Innovation Culture Creates Innovation Success

Innovation Culture March 7, 2019 By: Emily Rabbitt

Keys for successful innovation include the support of association leadership and specific plans for implementation. The ASAE Foundation’s innovation research and Innovation Grants recipients offer insight into how to develop successful innovation programs.

Trying something new carries inherent risk. Association leaders can set themselves up for success—or learn from failure—when they foster a culture of innovation in their organization.

The foundation research report Associations Innovate: The Journey from Intent to Action highlights the importance of an innovation culture to promoting effective and ongoing innovation. In an innovation culture, leaders welcome new ideas from staff, advocate for data-driven plans, encourage measurement and evaluation, and remain open to new opportunities.

Recent Innovation Grants Program (IGP) grant recipients applied several key elements of innovation culture, which resulted in the development of effective and grant-winning innovation project plans.

Innovation must be supported by those at the top. This includes the board, the CEO, and other senior leaders. American College of Cardiology staff member Kaylea Algire recognized that doctors were not claiming continuing education credits they had earned because of cumbersome extra steps. That realization sparked an idea to enable physicians to claim their credits through their mobile devices. Algire’s supervisor encouraged her to develop the concept. She created a detailed product development plan with a process for ongoing data collection and member participation in training, collaboration, and testing.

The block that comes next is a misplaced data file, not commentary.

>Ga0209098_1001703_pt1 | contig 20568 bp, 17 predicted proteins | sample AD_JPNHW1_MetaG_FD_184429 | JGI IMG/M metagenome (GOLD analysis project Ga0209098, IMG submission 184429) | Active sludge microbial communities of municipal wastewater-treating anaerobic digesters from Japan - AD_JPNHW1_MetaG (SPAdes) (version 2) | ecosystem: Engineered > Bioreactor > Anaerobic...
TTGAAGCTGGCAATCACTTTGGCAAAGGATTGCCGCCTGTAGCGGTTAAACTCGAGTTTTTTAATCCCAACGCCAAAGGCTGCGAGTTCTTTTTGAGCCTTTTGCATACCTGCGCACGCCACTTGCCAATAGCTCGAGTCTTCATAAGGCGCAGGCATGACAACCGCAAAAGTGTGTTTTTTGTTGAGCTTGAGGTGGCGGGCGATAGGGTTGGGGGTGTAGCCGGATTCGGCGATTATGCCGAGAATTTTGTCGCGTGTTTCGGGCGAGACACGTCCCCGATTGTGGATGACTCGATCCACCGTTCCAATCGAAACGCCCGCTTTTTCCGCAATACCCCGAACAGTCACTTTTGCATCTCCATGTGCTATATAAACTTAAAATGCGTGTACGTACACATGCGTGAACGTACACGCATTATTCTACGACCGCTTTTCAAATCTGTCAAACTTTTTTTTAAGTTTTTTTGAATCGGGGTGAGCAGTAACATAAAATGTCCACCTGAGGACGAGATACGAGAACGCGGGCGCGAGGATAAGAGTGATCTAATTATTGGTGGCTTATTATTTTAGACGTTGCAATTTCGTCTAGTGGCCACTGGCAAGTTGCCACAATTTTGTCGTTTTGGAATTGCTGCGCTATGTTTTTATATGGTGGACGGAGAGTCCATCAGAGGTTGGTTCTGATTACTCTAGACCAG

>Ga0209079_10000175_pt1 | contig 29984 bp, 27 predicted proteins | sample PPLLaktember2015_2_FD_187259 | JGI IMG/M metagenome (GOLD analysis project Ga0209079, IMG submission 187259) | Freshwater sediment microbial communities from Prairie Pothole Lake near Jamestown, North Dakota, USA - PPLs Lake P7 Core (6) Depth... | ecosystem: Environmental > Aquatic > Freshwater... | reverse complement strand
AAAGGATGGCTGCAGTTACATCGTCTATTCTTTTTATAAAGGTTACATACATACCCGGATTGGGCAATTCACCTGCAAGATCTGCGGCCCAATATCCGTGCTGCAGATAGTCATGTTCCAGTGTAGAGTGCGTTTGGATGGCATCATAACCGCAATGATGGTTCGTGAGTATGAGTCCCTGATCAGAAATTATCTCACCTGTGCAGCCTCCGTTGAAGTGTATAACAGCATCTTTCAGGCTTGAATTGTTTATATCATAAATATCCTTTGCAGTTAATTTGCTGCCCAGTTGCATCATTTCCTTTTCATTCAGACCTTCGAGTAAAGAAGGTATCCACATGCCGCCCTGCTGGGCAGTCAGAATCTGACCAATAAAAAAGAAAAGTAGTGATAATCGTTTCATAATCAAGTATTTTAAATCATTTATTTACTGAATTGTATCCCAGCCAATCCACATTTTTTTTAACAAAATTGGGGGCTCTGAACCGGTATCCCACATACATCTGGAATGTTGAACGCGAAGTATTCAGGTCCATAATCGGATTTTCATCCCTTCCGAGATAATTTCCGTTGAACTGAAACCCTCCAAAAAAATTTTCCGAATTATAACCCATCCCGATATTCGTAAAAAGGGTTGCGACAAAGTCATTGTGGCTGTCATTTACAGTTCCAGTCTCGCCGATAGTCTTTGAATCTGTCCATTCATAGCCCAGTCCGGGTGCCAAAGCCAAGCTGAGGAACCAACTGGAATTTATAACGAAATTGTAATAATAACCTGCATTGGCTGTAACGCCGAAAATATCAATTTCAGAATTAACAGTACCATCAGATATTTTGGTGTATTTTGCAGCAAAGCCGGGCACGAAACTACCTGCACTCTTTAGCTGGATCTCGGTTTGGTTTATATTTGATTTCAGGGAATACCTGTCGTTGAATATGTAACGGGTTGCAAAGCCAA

In an innovation culture, leaders welcome new ideas from staff, advocate for data-driven plans, encourage measurement and evaluation, and remain open to new opportunities.

Innovation success should be measured consistently and comprehensively. When developing their proposal for a new microlearning program, staff from the National Association of College and University Business Officers established specific metrics to measure success and evaluate progress throughout the project cycle—not just at the end. NACUBO staff aligned their microlearning idea with one of the pillars of the organization’s strategic plan—driving effective solutions in higher education—so project metrics will also inform progress toward that objective.

Effective collaboration is an area for improvement. The BBB Wise Giving Alliance’s Advancing Collaboration project was conceived of to connect nonprofits with one another. The project team identified that nonprofits were missing opportunities to share resources to more effectively serve their areas of focus. Their project created online resources for nonprofits to find each other and identify ways to partner, maximizing both their resources and impact.

The American Association for Marriage and Family Therapy’s 2019 IGP award provides a good example of how external collaboration can spark innovation. AAMFT started with an idea for a partnership. Staff were approached by an academic institution with an idea to use an existing technology, mixed reality simulation, in a novel way: as a training tool for therapists. The project has the potential to benefit the therapists in AAMFT’s membership with a much more effective training method than peer-to-peer role play.

Innovation efforts are as unique as the organizations that employ them, but there are common practices that can help every organization. Open and supportive leadership and a systematic approach are essential factors for nurturing ongoing success and creating a culture in which idea exchange and innovation can thrive.

Emily Rabbitt

Emily Rabbitt is associate editor, research content and knowledge, for the ASAE Foundation.